Although a crazy-ass surrealist in my own right, I continually find myself troubled at the stampede of spiritual fixes on the market and in everyday culture. In the 60s, Buddhist and other Eastern teachers became popular among the acolytes of Ginsberg and Leary alike, and since then their teachings have become muddled and wonky. Hippies latched on to meditative and spiritual practices but included in their routines drugs and political rage. So, the result now is a bevy of self-help spiritual medicaments and other practices that lose sight of what thinkers such as Chogyam Trungpa really desired to impart.
One noticeable event on the business scale is the marketable use of meditative practice to help the workforce be productive and focus. Teachers, regardless of their original intentions or training, enter offices and sell spirituality as a form of relaxation and brain exercise. And in the world of the everyday schnook, folks try spiritual cleanses and treat meditation like a way of honing in on their problems and forcing them out of their brains. Younger people come off of acid trips and say they’ve seen god or found enlightenment somewhere in their addled consciousness.
While I don’t believe there is anything wrong with working in a more focused manner, or chilling out to your favorite hallucinogens, spirituality suffers from its modern definition as a way to fix your life. That entails life being completely problematic in the first place, a definition foisted on human life that puts a lot of pressure on any practice, be it spiritual or derived from Oprah’s holy writ. Spirituality becomes an external thing, like a new finish on the sports car you want your life to be. And it takes the blame when something goes wrong. Scapegoated spirituality runs amok.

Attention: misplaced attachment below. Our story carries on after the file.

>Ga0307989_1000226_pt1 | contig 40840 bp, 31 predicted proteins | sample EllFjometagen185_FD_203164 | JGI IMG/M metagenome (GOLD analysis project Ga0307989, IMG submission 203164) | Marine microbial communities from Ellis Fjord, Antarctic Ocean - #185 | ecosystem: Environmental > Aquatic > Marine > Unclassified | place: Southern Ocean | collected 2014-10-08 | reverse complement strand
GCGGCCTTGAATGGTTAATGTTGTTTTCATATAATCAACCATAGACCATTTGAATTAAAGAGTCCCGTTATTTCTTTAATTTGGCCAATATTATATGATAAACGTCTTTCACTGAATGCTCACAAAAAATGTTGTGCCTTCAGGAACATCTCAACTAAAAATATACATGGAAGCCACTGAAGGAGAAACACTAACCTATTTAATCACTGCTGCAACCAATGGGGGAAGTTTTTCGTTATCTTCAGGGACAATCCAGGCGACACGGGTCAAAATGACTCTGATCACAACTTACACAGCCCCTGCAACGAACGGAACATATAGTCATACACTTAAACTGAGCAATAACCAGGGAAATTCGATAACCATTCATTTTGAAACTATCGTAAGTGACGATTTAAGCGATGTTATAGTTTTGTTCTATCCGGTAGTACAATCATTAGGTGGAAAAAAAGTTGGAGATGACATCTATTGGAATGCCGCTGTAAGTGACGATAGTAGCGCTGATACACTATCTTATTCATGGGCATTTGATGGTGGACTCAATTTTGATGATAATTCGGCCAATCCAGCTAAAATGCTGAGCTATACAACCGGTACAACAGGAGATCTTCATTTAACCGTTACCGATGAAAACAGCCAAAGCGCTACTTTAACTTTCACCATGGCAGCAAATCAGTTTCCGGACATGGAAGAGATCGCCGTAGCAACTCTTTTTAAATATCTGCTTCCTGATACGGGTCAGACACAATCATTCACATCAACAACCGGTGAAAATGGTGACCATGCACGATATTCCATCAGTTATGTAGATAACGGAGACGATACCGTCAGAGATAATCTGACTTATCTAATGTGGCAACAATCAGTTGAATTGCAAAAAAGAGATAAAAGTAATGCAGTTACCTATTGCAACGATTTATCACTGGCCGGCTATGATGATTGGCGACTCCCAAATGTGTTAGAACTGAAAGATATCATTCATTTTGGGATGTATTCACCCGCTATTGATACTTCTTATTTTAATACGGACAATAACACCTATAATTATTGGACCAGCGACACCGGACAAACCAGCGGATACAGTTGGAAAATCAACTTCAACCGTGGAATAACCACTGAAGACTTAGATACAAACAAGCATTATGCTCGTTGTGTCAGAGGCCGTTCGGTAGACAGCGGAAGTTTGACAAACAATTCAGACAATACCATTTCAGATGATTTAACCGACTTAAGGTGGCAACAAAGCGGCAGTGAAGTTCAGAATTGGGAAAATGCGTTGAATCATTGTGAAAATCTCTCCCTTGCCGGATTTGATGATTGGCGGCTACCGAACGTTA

This is not universal, though. It’s not like the entire world is turning spirituality into a mass cult. I’m only saying that there are many misinterpretations, and they have the potential to hurt rather than help. Trungpa, one of the most prominent teachers to practice in the states and the founder of Naropa University in Colorado, tries to demonstrate that real spiritual practice is actually a very down to earth and painful experience. My father, a longtime student of the now passed Trungpa, has told me many times that Buddhist meditation (shambhala practice) is breathing and sitting, nothing more, almost the absence of a practice.
If you want to practice, he says, there is very little else than the act of sitting, gazing ahead with a straight spine, and breathing at an even pace. Any and all thoughts are to be treated gently and allowed to pass. Trungpa lectured that when a question arises, it is good for the next question to arise, on and on into hopelessness. But that’s not what the office worker or college junior of the 21st century wants to hear. They want to hear about flowing energies and enlightened lightness of being. Those are all possible, but the path is inward as opposed to outward, a cross-section of everything you are, down to every neurotic fear and impulse. You are you, and you live on this world, the only world. Spirituality is not a portal to a magical fairyland. Those seeking that may be disappointed.